IDPH has cited and fined Countryside Nursing & Rehab in Dolton after a resident there was assaulted by her roommate and sustained multiple injuries.
One of the little-known facts about the nursing home industry is that many nursing homes accept residents who suffer from significant forms of mental illness. Many times these are residents who are significantly younger than your “typical nursing home resident” and do not have the same kinds of physical limitations that many nursing home residents have. When their form of mental illness manifests itself in aggressive behavior, there is a real risk of significant abuse.
The victim in this case was a 99 year old woman who suffered from Alzheimer’s disease. Her Minimum Data Set indicated that she was rarely to never understood. She was assessed as being at risk of harm due to serious mental illness. Her care plan called for close monitoring by staff and redirecting her from situations where there is a potential for harm. According to the interviews with the staff, she was a good fit for her roommate because she rarely received visitors.
The aggressor in this case was her roommate. She was 65 years old and suffered from schizophrenia. Before this incident, she had been involved in three other instances of physical aggression against other residents, two of whom were her roommates. The staff believed that part of the reason that she had become aggressive with past roommates is that she did not like having other people in the room and her old roommates had received visitors frequently. Her care plan included assessing her behavior and intervening if her behavior became a threat to others.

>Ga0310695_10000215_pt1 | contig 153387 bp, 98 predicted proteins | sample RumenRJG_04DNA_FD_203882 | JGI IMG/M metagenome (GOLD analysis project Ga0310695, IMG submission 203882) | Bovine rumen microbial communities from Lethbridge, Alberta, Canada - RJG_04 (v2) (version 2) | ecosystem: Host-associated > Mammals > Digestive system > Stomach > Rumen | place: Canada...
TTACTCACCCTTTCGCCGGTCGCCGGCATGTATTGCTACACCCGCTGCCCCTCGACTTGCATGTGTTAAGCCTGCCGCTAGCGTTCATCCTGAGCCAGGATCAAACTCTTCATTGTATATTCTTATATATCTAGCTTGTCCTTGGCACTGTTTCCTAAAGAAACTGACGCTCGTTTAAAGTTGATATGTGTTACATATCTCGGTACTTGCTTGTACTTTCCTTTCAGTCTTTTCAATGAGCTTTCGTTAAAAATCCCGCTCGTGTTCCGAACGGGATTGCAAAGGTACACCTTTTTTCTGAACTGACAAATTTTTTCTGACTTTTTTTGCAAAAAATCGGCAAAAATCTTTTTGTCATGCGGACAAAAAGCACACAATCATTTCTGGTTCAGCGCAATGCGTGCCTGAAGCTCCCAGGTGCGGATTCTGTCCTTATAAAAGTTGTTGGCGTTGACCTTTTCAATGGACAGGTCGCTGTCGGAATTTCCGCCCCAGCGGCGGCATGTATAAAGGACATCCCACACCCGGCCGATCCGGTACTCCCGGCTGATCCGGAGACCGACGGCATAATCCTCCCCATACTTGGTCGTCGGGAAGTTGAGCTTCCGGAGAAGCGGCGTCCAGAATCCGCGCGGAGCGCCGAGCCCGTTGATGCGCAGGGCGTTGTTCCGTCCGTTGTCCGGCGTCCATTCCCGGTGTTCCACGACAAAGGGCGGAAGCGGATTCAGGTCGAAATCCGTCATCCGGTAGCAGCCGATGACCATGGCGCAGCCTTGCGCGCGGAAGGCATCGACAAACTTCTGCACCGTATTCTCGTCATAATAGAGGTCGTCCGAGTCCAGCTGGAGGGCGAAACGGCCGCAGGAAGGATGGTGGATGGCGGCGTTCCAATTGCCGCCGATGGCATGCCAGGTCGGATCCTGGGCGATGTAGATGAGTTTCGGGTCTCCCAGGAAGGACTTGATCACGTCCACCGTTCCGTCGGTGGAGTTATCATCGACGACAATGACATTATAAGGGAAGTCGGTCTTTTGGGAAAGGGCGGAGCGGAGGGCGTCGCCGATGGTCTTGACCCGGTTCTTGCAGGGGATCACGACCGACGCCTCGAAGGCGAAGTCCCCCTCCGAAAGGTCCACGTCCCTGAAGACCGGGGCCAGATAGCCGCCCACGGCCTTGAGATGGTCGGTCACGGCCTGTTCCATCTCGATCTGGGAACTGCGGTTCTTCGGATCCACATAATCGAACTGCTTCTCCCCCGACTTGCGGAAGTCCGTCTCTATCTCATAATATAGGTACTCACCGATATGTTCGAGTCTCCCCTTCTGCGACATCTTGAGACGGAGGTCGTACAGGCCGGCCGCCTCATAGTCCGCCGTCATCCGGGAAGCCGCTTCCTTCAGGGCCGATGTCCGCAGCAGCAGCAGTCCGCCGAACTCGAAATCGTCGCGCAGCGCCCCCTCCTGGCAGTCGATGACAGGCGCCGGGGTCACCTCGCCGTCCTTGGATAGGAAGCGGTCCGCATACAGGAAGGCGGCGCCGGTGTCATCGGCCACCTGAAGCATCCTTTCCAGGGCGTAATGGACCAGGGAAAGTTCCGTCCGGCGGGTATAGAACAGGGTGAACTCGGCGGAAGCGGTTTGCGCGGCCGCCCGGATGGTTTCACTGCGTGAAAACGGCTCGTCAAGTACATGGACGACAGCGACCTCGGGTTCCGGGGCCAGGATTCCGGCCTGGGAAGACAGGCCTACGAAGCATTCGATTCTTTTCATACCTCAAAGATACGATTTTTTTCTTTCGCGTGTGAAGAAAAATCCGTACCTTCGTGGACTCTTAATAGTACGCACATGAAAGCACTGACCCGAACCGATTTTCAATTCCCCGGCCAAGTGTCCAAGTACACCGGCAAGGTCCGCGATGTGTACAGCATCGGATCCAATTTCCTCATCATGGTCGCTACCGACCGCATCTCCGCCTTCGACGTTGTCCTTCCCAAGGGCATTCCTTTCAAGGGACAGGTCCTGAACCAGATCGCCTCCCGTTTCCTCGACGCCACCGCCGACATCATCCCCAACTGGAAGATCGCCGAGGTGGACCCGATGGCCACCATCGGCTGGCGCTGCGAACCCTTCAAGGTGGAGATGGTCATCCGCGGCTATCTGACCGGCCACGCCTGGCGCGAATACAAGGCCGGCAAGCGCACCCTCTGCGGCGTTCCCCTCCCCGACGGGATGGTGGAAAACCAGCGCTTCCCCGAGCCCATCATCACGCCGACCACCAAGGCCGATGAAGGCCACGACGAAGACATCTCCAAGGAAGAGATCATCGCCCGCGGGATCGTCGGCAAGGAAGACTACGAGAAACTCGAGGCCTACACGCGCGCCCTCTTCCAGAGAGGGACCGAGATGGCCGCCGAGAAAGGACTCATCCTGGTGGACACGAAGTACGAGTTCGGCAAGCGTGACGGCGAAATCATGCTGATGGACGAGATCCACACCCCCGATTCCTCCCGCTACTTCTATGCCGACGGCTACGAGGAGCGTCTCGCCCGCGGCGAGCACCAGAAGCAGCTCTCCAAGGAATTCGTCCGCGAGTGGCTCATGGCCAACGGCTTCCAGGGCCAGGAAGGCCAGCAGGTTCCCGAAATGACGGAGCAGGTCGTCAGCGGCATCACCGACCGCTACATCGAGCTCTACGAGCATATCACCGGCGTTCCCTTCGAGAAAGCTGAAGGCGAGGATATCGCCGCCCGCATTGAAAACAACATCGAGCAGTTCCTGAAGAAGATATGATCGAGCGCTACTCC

In the days leading up to this resident-on-resident assault, she exhibited signs that she was experiencing delusions and had been verbally aggressive with staff. Further, she was refusing some of the medications that had been ordered by her treating psychiatrist. The staff failed to notify the psychiatrist that she was refusing medications and that she was exhibiting signs of delusional behavior.
The assault was discovered by a staff member who saw the victim on the floor with a number of bruises, cuts, and other signs of injury. The aggressor was laying in bed when the staff discovered the victim on the floor. When the aggressor got out of bed, they saw that she had a belt with her that had blood on it. The victim was brought to the hospital where in addition to receiving treatment for the beating that she had received, she also underwent x-rays which showed that she had a broken finger and a broken wrist.
The hall where these residents resided was staffed by an aide and a nurse. The aide brought the victim back to her room around 6:30 p.m. Both she and the nurse clocked out around 8:30 p.m. for their meal break, leaving the residents unsupervised. The attack was discovered shortly before 9:00 p.m. The Director of Nursing told the state surveyor that the residents should not have been left unsupervised during meals – if they were both going to go, they needed to arrange coverage.
There are a number of problems with the care that was being provided. First, the victim was assessed as being at risk for abuse, yet they chose to room her with a resident who had a demonstrated history of aggressive behavior toward her roommates. Second, the staff failed to notify the psychiatrist that the aggressor had been exhibiting signs of delusion and had been refusing her medication. This denied the doctor a chance to intervene in the resident’s behavior before it escalated. Third, the residents were left unsupervised even though this is the front-line mechanism for preventing abuse between residents.
One of our core beliefs is that nursing homes are built to fail due to the business model they follow and that unnecessary accidental injuries and wrongful deaths of nursing home residents are the inevitable result. Order our FREE report, Built to Fail, to learn more about why. Our experienced Chicago nursing home lawyers are ready to help you understand what happened, why, and what your rights are. Contact us to get the help you need.
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